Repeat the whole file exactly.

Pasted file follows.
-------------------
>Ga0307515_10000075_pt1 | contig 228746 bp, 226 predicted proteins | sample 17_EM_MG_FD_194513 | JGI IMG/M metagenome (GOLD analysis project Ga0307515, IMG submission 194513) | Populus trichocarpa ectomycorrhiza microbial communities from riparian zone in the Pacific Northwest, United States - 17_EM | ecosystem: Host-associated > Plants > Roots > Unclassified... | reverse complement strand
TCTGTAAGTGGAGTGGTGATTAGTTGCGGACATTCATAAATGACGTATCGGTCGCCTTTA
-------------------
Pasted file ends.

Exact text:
>Ga0307515_10000075_pt1 | contig 228746 bp, 226 predicted proteins | sample 17_EM_MG_FD_194513 | JGI IMG/M metagenome (GOLD analysis project Ga0307515, IMG submission 194513) | Populus trichocarpa ectomycorrhiza microbial communities from riparian zone in the Pacific Northwest, United States - 17_EM | ecosystem: Host-associated > Plants > Roots > Unclassified... | reverse complement strand
TCTGTAAGTGGAGTGGTGATTAGTTGCGGACATTCATAAATGACGTATCGGTCGCCTTTA